Fly fishing today has anglers targeting an array of species in pretty much every fishable location on the planet.
Generally speaking, due to the rise of social media and the seemingly insatiable need to snap that “epic fish pic,” there are not too many streams or locations that are secret fishing spots anymore.
There are probably many anglers who have stepped foot in the same run you fish regularly. If you are fortunate enough to fish a river system that doesn’t have much pressure, well, congratulations and please take me there.
The local waters where I live in Pennsylvania can be inundated with anglers just about every other day.
In cases like that, as an angler you have three choices you can make:
- Put your walking shoes on, find open water, and fish anyway.
- Go home and tie more flies waiting for a day where you have the stream to yourself (you’ll be waiting for a while).
- Alter your fishing approach, think outside of the box, and fish your fly with confidence behind people who just fished a run.
In my personal experience, finding open water and fishing usually works and is good for a fish here and there. To maximize your success, try altering your fishing tactics with an unconventional approach that most anglers wouldn’t use.
Believe it or not, this is actually extremely easy to do because most guys are using a Woolly Bugger/standard streamer, or tandem nymph rig. Fly fishing is entirely centralized on observation. Reading water, insect identification, flow rates/visibility, the list is endless. Take a minute, observe other anglers, and BE DIFFERENT.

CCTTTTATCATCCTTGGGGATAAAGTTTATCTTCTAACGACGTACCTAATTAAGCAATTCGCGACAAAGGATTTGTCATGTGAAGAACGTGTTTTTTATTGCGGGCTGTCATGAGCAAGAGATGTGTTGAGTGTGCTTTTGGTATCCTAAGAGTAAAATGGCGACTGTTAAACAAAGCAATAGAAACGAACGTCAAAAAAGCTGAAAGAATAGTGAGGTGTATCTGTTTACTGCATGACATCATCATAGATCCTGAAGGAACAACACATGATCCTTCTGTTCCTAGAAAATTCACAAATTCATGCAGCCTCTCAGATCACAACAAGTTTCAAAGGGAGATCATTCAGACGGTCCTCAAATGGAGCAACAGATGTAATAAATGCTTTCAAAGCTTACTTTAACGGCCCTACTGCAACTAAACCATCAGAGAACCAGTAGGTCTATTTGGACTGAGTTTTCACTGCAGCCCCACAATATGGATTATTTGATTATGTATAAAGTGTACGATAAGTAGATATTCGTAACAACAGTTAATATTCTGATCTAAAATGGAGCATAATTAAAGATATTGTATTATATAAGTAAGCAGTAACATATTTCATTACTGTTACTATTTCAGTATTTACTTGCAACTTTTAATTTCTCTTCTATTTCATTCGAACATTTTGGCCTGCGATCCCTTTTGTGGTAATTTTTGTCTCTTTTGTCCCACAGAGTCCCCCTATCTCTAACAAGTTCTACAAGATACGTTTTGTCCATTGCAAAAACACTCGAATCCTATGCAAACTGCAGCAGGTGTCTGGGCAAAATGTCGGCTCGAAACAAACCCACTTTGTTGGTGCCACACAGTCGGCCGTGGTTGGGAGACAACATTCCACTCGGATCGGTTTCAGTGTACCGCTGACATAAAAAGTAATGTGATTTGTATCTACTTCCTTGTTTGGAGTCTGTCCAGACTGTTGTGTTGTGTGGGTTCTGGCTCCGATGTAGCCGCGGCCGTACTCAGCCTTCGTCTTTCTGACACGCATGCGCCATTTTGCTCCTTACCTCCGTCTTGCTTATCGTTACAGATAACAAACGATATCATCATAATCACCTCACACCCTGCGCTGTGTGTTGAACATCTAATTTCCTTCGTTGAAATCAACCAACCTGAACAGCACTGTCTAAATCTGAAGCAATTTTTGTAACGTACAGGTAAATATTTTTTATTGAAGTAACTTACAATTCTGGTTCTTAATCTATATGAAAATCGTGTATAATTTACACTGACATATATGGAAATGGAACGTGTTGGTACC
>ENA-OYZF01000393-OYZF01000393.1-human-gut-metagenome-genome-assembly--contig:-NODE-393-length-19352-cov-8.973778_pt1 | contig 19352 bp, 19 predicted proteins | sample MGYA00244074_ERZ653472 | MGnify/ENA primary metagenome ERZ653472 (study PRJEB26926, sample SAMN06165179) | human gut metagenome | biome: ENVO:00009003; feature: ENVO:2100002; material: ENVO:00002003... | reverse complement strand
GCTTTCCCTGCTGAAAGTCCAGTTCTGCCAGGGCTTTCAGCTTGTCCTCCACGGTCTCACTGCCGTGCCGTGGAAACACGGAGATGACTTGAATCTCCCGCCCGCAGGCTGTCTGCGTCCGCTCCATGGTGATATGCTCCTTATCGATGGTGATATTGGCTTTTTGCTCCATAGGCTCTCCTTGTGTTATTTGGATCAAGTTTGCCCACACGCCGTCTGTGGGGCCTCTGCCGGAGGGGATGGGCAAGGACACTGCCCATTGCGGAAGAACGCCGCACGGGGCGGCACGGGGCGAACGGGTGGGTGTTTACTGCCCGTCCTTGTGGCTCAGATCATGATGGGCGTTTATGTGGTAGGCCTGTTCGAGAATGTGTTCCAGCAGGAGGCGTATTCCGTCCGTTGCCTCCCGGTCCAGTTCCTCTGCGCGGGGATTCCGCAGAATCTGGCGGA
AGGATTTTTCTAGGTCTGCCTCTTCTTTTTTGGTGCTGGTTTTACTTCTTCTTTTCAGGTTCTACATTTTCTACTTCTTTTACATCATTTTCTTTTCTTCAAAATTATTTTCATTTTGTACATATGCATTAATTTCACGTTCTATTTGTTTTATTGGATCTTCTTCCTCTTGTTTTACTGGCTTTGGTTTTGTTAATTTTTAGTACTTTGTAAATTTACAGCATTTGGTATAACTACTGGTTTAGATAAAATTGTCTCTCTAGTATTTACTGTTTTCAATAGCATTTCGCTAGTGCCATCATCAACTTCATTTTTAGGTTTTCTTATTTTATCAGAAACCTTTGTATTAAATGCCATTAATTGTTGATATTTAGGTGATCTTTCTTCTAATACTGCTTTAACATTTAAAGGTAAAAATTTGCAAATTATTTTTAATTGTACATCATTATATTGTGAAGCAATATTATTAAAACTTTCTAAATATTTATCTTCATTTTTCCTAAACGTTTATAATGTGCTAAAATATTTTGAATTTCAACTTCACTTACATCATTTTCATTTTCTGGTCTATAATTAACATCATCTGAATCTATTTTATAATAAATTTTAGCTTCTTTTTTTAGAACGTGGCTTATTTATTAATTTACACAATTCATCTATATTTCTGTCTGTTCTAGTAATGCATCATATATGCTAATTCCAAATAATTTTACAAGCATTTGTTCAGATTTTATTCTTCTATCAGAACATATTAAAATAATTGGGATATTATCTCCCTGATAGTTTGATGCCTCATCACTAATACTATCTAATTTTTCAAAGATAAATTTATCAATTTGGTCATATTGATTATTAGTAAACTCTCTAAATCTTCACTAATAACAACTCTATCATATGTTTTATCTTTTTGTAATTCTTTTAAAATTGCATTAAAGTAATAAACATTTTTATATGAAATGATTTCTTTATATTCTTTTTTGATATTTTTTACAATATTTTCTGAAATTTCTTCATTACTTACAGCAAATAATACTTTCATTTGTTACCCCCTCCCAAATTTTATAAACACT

Senyo's Micro Shanks are great for trout spey tactics.
I recently had a day off from taking clients out and I decided to fish a stream that is pressured beyond belief. The fish in this stream are cultured to mop flies, worms, and nymphs/midges.
As I pulled into the lot, I could hear other anglers talking about all the midges coming off and how great the fishing will be. Needless to say, my midge pattern for the day was a 4-inch sculpin using Jerry French’s Dirty Hoh concept. I decided to use a light sink tip (T-8) on my switch rod and I headed to my favorite run on the stream.
As I approached I noticed two anglers fishing on the opposing bank right in the heart of the run. I collected myself, and sat on a log watching them as they pick a few average fish out right where I planned on swinging my sculpin. As they worked their way to the tail out, I began stripping line out and making casts.
The anglers gave me a look as I had no business being there due to the unfamiliar Skagit casting followed by a large fly bombing through the air. About the third swing through the run, the ever so soothing sound of my click-and-pawl reel began to shine. The water exploded with several acrobatic gestures from one of the largest rainbows I've caught this year.
I’m not sure what was better, the unconventional approach of swinging a trout on a large sculpin while midges were coming off, or watching the guys face in utter disbelief as the water exploded by his feet as my fly was in mid swing.
The entire day I continued to use this unconventional approach of letting anglers pound runs with indicator rigs, then slip in behind swinging a fly that presented a larger and more aggressive meal. This technique turned out to be one of the best days of swinging a fly for trout that I had ever experienced.